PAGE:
now asking SPDX to change to accommodate the results.
That's the part I don't get.
P.S. The JTR "BSD-like" license above recently came back to my attention
because although it was initially introduced just for new code (in an
otherwise GPLv2 project), a few days ago they started a concerted effort
to clean out their existing codebase so it can all go under this public
domain "BSD" license:
I.E. This GPL->PD trend is ongoing, and likely to continue for the
foreseeable future. That's why it's been a big enough issue for me to
keep talking about it at conferences for almost three years now.
I seem to be unusually careful in how I handle licensing for an open
source developer, but people who _haven't_ been a plaintiff in multiple
GPL enforcement suits and who weren't hired as a consultant by IBM's
lawyers to help defend against the SCO lawsuit and _don't_ respond to
people like Bruce Perens with https://busybox.net/~landley/forensics.txt
are generally doing this stuff in a much more ad-hoc way that
intentionally keeps lawyers as far away as possible. So legal groups may
not be promptly hearing directly about it from them, but the return to
public domain licensing isn't exactly a new issue out in the community.
4) Since I am coming at this from a viewpoint that is biased in favorBy the time this license was submitted to OSI, SPDX had already
of the name of the license as submitted to the OSI, I can only object
to the idea that OSI should be expected to apply the identifier '0BSD'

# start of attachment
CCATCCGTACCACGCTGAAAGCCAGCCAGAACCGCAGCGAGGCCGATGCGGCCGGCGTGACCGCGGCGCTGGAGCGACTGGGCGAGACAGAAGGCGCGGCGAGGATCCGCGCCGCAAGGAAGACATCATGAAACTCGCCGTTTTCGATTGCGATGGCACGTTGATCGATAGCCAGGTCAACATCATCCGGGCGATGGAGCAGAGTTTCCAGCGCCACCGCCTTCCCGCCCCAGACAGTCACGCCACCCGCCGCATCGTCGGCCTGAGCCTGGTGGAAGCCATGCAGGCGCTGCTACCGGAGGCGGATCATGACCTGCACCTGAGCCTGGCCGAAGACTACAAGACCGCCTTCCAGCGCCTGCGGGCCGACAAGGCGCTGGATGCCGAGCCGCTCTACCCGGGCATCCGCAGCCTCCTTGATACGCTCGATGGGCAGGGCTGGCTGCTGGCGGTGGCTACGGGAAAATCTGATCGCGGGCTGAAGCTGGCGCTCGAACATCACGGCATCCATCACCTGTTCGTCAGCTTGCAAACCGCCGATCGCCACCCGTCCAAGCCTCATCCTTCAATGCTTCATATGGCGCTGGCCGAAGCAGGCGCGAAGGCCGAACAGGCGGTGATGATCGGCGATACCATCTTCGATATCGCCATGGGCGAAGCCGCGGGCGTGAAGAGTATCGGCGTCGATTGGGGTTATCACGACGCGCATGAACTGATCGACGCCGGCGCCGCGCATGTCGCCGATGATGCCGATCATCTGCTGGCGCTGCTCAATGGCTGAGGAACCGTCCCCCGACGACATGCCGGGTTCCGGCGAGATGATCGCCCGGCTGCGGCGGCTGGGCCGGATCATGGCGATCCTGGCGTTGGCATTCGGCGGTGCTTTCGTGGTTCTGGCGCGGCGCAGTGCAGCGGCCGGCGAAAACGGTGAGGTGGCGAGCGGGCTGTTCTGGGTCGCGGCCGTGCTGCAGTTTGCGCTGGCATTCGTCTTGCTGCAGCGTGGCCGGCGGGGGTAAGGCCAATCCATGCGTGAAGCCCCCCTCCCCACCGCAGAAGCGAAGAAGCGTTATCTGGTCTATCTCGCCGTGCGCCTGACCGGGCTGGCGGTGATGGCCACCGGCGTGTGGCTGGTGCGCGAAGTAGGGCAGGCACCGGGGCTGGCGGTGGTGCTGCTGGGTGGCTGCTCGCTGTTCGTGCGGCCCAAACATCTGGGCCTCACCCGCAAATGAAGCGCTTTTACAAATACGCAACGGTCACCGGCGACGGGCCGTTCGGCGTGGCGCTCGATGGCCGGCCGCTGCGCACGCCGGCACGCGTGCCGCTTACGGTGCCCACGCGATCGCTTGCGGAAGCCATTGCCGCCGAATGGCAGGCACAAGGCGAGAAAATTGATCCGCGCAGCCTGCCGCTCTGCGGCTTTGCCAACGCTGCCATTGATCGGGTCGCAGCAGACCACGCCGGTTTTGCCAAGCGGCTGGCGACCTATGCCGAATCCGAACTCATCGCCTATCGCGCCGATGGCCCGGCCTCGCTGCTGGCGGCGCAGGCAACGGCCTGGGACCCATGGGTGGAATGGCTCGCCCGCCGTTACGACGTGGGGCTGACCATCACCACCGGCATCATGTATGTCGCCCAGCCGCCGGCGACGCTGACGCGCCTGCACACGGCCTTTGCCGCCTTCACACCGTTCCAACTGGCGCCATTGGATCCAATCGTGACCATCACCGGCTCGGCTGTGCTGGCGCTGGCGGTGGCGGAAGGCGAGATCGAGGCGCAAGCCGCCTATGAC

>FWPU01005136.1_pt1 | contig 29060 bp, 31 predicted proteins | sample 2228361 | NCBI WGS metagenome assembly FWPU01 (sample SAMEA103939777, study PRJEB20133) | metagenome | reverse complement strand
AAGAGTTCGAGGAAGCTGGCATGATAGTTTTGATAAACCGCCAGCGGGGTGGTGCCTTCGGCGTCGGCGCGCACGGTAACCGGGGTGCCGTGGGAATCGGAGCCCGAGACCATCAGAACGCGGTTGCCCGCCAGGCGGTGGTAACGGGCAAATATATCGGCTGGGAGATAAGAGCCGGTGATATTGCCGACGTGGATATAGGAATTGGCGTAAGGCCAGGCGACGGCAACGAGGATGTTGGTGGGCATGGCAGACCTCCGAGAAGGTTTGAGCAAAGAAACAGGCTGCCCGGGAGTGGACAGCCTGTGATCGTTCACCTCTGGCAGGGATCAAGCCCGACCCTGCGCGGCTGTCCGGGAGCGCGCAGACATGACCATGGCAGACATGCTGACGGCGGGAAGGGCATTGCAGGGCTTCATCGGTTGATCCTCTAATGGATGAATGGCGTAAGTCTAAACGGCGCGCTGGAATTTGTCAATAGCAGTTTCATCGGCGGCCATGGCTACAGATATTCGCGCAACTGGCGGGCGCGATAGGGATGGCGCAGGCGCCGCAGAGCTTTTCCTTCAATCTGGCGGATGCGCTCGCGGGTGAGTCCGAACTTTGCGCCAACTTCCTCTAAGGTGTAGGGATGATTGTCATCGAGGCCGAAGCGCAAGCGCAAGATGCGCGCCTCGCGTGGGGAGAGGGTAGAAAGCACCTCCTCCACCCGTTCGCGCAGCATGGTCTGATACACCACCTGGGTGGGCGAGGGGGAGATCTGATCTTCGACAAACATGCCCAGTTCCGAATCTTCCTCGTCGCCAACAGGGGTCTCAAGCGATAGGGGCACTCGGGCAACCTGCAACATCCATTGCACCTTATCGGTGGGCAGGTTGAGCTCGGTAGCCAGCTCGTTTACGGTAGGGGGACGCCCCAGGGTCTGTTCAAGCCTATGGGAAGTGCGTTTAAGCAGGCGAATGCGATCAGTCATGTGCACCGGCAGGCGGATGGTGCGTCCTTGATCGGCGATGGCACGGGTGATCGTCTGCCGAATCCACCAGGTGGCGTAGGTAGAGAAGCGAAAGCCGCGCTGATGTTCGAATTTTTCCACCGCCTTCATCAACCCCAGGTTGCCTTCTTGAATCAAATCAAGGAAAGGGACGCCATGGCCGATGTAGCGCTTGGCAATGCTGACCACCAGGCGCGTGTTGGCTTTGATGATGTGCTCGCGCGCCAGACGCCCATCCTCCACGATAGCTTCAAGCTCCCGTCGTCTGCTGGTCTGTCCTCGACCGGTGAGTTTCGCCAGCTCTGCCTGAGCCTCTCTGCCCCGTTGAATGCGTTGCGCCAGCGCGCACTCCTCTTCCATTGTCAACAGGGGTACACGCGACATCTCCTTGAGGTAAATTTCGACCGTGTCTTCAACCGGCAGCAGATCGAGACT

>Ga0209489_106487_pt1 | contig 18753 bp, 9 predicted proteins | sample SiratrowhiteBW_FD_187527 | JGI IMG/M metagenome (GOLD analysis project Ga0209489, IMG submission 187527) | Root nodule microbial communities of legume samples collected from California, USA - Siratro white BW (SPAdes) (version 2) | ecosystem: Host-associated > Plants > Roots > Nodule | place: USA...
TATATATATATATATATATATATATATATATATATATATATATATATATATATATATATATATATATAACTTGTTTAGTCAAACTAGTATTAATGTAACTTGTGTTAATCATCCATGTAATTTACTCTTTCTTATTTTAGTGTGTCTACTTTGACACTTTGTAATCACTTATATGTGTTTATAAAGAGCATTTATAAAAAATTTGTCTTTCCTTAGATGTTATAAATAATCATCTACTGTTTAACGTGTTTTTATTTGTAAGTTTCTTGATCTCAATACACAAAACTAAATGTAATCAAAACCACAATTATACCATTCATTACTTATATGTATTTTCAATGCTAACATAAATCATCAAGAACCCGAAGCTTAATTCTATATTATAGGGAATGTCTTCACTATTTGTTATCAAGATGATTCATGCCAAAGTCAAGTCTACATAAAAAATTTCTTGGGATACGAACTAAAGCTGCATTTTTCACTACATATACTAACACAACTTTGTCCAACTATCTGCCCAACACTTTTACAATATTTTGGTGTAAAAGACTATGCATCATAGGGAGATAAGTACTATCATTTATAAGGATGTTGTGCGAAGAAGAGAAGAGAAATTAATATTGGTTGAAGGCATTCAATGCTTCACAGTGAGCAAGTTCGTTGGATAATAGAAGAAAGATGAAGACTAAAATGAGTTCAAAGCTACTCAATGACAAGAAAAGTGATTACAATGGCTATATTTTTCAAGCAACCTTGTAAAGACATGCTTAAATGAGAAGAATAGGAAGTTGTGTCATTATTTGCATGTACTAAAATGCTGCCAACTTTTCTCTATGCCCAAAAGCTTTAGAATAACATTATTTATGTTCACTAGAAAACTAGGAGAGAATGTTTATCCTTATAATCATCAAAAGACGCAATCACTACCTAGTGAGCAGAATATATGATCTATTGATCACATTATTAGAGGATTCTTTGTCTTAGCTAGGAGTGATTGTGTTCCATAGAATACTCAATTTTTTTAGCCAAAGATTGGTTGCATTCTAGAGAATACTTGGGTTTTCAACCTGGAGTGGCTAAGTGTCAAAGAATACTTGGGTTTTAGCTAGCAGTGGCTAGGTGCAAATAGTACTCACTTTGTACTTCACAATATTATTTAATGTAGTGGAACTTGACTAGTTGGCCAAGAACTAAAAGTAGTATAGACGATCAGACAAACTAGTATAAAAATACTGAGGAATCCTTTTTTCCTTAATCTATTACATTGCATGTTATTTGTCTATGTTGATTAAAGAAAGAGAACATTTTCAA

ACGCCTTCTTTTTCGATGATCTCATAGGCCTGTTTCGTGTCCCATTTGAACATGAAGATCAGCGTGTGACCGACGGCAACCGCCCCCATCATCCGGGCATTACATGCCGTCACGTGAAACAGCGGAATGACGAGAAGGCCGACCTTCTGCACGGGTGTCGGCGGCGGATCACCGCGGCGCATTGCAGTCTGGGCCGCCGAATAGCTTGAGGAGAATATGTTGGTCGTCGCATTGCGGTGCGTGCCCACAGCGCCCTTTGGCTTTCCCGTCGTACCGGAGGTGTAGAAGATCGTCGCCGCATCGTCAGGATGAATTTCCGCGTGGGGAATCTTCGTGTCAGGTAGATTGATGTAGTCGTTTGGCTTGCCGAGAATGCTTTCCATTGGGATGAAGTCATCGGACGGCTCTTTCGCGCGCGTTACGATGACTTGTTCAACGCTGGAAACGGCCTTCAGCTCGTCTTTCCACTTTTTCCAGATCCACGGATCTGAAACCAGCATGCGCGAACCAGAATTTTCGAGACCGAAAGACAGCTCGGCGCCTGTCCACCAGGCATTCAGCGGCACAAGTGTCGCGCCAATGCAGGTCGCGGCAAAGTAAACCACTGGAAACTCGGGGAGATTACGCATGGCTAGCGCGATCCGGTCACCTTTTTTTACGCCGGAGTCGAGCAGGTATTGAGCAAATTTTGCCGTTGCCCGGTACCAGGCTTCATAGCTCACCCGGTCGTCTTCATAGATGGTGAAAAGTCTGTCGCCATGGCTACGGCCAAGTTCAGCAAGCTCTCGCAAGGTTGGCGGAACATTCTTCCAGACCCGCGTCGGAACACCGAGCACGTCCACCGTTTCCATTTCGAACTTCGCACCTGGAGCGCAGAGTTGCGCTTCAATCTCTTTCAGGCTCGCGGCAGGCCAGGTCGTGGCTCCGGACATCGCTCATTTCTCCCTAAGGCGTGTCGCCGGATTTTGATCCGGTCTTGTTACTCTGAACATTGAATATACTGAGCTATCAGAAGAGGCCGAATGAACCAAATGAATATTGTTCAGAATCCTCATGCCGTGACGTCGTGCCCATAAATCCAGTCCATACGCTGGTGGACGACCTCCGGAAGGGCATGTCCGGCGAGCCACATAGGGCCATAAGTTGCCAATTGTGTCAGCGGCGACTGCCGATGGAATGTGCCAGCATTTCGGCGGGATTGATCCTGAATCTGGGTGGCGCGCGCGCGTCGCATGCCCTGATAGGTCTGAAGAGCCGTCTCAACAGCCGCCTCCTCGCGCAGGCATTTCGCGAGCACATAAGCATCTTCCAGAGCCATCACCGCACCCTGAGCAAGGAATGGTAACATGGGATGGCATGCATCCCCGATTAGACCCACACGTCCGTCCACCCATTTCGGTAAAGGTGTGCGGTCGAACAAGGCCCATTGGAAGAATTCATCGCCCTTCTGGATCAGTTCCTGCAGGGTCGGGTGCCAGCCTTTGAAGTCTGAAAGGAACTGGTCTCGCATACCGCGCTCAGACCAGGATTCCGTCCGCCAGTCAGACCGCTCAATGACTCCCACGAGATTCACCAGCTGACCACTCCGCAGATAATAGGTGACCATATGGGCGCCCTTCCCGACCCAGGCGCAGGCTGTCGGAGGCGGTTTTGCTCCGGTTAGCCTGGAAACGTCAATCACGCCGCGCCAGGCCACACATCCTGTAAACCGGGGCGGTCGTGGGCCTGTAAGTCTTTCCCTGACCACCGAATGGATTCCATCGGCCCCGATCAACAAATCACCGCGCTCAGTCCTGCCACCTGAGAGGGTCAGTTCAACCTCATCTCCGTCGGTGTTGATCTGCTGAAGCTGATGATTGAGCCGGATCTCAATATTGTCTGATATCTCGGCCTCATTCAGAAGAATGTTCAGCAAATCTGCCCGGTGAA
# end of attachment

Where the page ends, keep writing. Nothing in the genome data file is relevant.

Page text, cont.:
to a license called the Free Public License 1.0.0.
published its decision to approve it under the original BSD Zero Clause
name a month and change earlier, Android had merged it the previous
year, and I'd been publicly using it for 2 and 1/2 years in a project
covered on multiple occasions by Linux Weekly news.
Suggesting that SPDX amend an established decision predating the
_submission_ OSI acted upon (let alone OSI's approval process), entirely
because OSI did not do its homework, is not a comforting precedent.
Until this all instances of this particular license being cut down in
this particular way that I was aware of traced back to my doing so.
Other people have cut down plenty of other licenses in other ways for
this purpose, there are lots of starting and stopping points for a
"public domain license". I was trying to come up with one that corporate
legal departments could standardize on and that github could offer in
its dropdown, and felt the OpenBSD license text best served my purpose
there. I also emphasized that it was an existing license with half a
sentence removed as part of this sales pitch.
Perhaps the wording and the timing of OSI's submission, with
approximately the same sales pitch as I gave in my talks and wrote up on
my website, are just coincidences. I don't care about plagiarism or
attribution here. What I am annoyed by is that SPDX's approval of the
license I've been using for years under the name I've been using for
years is now _retroactively_ threatened by OSI's actions. SPDX refusing
to approve it would have been their right. (And given they already have
https://spdx.org/licenses/CC0-1.0.html would even have been understandable.)
OSI coming along after the fact and going "oh, we renamed a license that
already exists, didn't even start the process until well after your
decision was published, so clearly YOU should change" is just disturbing.
5) For some time there's been some desire on the part of the OSI toGreat, eCos already broke your policy, moot point then. You can stop
make use of the SPDX identifiers, and you can see evidence of this on
the OSI website. But I think with the Free Public License 1.0.0 and